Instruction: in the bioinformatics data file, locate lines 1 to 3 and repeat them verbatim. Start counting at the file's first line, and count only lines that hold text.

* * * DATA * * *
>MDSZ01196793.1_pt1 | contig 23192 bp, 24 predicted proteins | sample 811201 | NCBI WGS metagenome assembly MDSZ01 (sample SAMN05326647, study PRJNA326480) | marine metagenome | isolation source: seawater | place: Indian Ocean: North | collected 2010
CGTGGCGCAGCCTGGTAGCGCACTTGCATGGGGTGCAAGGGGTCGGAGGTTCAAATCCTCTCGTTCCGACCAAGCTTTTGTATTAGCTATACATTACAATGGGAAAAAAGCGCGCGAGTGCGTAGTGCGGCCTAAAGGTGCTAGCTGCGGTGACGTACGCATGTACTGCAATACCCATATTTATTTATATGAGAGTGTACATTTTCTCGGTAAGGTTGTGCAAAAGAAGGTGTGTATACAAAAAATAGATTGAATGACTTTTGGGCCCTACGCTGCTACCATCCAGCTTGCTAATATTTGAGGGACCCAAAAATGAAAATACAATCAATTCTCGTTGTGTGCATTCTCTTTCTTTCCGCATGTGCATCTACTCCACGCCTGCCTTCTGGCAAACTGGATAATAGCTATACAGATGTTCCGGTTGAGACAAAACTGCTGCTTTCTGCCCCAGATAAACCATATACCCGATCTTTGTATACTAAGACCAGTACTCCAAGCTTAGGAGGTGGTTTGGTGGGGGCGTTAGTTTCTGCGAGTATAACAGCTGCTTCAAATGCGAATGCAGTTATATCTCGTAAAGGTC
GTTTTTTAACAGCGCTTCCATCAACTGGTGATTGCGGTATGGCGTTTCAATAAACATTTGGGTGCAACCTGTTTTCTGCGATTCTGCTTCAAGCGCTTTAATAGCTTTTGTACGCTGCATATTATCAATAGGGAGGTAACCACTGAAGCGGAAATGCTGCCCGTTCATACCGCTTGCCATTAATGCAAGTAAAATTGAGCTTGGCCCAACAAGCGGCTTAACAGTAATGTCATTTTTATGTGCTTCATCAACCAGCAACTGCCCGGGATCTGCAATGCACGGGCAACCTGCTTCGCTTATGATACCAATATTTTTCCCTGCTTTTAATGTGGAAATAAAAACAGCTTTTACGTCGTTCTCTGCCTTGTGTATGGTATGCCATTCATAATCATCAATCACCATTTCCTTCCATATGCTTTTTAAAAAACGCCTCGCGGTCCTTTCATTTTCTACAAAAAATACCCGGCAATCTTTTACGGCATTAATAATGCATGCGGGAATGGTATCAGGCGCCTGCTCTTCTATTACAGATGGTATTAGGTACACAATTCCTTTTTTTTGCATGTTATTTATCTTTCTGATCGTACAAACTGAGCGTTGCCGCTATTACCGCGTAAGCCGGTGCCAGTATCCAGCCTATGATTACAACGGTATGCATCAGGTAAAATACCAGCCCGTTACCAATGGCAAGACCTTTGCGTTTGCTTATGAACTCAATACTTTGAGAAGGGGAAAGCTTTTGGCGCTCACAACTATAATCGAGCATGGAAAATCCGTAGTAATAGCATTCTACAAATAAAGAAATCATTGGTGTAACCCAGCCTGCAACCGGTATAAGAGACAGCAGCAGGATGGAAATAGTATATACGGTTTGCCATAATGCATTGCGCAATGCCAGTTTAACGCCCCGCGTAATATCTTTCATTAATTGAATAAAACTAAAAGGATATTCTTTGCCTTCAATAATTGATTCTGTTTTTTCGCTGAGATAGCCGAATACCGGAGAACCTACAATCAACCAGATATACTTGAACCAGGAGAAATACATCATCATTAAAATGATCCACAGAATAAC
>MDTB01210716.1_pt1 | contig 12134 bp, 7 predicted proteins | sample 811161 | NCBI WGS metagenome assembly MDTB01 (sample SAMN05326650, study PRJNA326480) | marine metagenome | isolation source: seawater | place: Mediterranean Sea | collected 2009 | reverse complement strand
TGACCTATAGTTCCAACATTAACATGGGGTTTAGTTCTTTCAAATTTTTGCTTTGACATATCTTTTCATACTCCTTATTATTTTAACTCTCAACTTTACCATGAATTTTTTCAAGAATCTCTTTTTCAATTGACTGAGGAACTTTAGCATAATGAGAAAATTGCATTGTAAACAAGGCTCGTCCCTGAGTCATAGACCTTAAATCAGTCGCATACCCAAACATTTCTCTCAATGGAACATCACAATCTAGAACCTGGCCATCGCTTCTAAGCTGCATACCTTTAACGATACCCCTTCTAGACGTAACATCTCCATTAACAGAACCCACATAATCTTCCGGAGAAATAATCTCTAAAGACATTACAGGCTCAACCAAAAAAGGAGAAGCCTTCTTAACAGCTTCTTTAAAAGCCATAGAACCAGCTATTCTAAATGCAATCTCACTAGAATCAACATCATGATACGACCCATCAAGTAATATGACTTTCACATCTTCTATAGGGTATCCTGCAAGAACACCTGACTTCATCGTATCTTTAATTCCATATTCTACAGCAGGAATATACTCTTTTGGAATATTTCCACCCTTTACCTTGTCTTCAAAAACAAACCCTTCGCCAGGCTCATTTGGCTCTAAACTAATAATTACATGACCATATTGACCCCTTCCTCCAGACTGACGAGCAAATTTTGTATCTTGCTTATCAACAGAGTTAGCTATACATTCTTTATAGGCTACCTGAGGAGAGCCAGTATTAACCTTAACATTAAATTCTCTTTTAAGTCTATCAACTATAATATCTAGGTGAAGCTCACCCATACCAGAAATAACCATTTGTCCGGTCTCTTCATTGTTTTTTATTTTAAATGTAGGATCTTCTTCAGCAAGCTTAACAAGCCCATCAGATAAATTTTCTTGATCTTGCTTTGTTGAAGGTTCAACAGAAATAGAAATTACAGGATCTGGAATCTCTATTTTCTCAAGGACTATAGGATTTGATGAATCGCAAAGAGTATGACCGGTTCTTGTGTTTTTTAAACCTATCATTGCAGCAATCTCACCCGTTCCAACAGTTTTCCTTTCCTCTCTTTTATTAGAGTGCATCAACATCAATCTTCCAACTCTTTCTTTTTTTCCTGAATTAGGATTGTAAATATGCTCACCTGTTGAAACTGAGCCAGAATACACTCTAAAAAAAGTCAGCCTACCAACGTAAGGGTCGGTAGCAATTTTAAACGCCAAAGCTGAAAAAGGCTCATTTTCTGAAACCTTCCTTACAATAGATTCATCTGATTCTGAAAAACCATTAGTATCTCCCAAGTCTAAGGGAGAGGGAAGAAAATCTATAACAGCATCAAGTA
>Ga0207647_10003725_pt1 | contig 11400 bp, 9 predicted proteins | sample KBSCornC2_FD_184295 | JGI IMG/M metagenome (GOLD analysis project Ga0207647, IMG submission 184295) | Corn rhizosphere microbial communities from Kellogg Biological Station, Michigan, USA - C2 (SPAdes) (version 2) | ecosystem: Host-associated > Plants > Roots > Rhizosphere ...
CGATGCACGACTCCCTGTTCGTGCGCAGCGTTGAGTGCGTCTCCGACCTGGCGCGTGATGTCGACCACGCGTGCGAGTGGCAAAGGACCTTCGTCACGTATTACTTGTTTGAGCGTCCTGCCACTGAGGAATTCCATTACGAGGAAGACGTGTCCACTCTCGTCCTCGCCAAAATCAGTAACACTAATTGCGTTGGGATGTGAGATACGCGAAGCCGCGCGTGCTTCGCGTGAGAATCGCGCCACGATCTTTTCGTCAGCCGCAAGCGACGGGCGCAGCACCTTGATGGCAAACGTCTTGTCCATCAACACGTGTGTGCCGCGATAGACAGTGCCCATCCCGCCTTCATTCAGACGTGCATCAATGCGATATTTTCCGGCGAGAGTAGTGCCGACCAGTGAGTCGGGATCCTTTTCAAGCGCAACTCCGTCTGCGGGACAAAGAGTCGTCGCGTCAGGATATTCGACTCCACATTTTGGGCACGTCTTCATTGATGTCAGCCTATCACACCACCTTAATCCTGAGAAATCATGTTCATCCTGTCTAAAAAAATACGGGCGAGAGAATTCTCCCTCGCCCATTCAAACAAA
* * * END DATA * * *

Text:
>MDSZ01196793.1_pt1 | contig 23192 bp, 24 predicted proteins | sample 811201 | NCBI WGS metagenome assembly MDSZ01 (sample SAMN05326647, study PRJNA326480) | marine metagenome | isolation source: seawater | place: Indian Ocean: North | collected 2010
CGTGGCGCAGCCTGGTAGCGCACTTGCATGGGGTGCAAGGGGTCGGAGGTTCAAATCCTCTCGTTCCGACCAAGCTTTTGTATTAGCTATACATTACAATGGGAAAAAAGCGCGCGAGTGCGTAGTGCGGCCTAAAGGTGCTAGCTGCGGTGACGTACGCATGTACTGCAATACCCATATTTATTTATATGAGAGTGTACATTTTCTCGGTAAGGTTGTGCAAAAGAAGGTGTGTATACAAAAAATAGATTGAATGACTTTTGGGCCCTACGCTGCTACCATCCAGCTTGCTAATATTTGAGGGACCCAAAAATGAAAATACAATCAATTCTCGTTGTGTGCATTCTCTTTCTTTCCGCATGTGCATCTACTCCACGCCTGCCTTCTGGCAAACTGGATAATAGCTATACAGATGTTCCGGTTGAGACAAAACTGCTGCTTTCTGCCCCAGATAAACCATATACCCGATCTTTGTATACTAAGACCAGTACTCCAAGCTTAGGAGGTGGTTTGGTGGGGGCGTTAGTTTCTGCGAGTATAACAGCTGCTTCAAATGCGAATGCAGTTATATCTCGTAAAGGTC
GTTTTTTAACAGCGCTTCCATCAACTGGTGATTGCGGTATGGCGTTTCAATAAACATTTGGGTGCAACCTGTTTTCTGCGATTCTGCTTCAAGCGCTTTAATAGCTTTTGTACGCTGCATATTATCAATAGGGAGGTAACCACTGAAGCGGAAATGCTGCCCGTTCATACCGCTTGCCATTAATGCAAGTAAAATTGAGCTTGGCCCAACAAGCGGCTTAACAGTAATGTCATTTTTATGTGCTTCATCAACCAGCAACTGCCCGGGATCTGCAATGCACGGGCAACCTGCTTCGCTTATGATACCAATATTTTTCCCTGCTTTTAATGTGGAAATAAAAACAGCTTTTACGTCGTTCTCTGCCTTGTGTATGGTATGCCATTCATAATCATCAATCACCATTTCCTTCCATATGCTTTTTAAAAAACGCCTCGCGGTCCTTTCATTTTCTACAAAAAATACCCGGCAATCTTTTACGGCATTAATAATGCATGCGGGAATGGTATCAGGCGCCTGCTCTTCTATTACAGATGGTATTAGGTACACAATTCCTTTTTTTTGCATGTTATTTATCTTTCTGATCGTACAAACTGAGCGTTGCCGCTATTACCGCGTAAGCCGGTGCCAGTATCCAGCCTATGATTACAACGGTATGCATCAGGTAAAATACCAGCCCGTTACCAATGGCAAGACCTTTGCGTTTGCTTATGAACTCAATACTTTGAGAAGGGGAAAGCTTTTGGCGCTCACAACTATAATCGAGCATGGAAAATCCGTAGTAATAGCATTCTACAAATAAAGAAATCATTGGTGTAACCCAGCCTGCAACCGGTATAAGAGACAGCAGCAGGATGGAAATAGTATATACGGTTTGCCATAATGCATTGCGCAATGCCAGTTTAACGCCCCGCGTAATATCTTTCATTAATTGAATAAAACTAAAAGGATATTCTTTGCCTTCAATAATTGATTCTGTTTTTTCGCTGAGATAGCCGAATACCGGAGAACCTACAATCAACCAGATATACTTGAACCAGGAGAAATACATCATCATTAAAATGATCCACAGAATAAC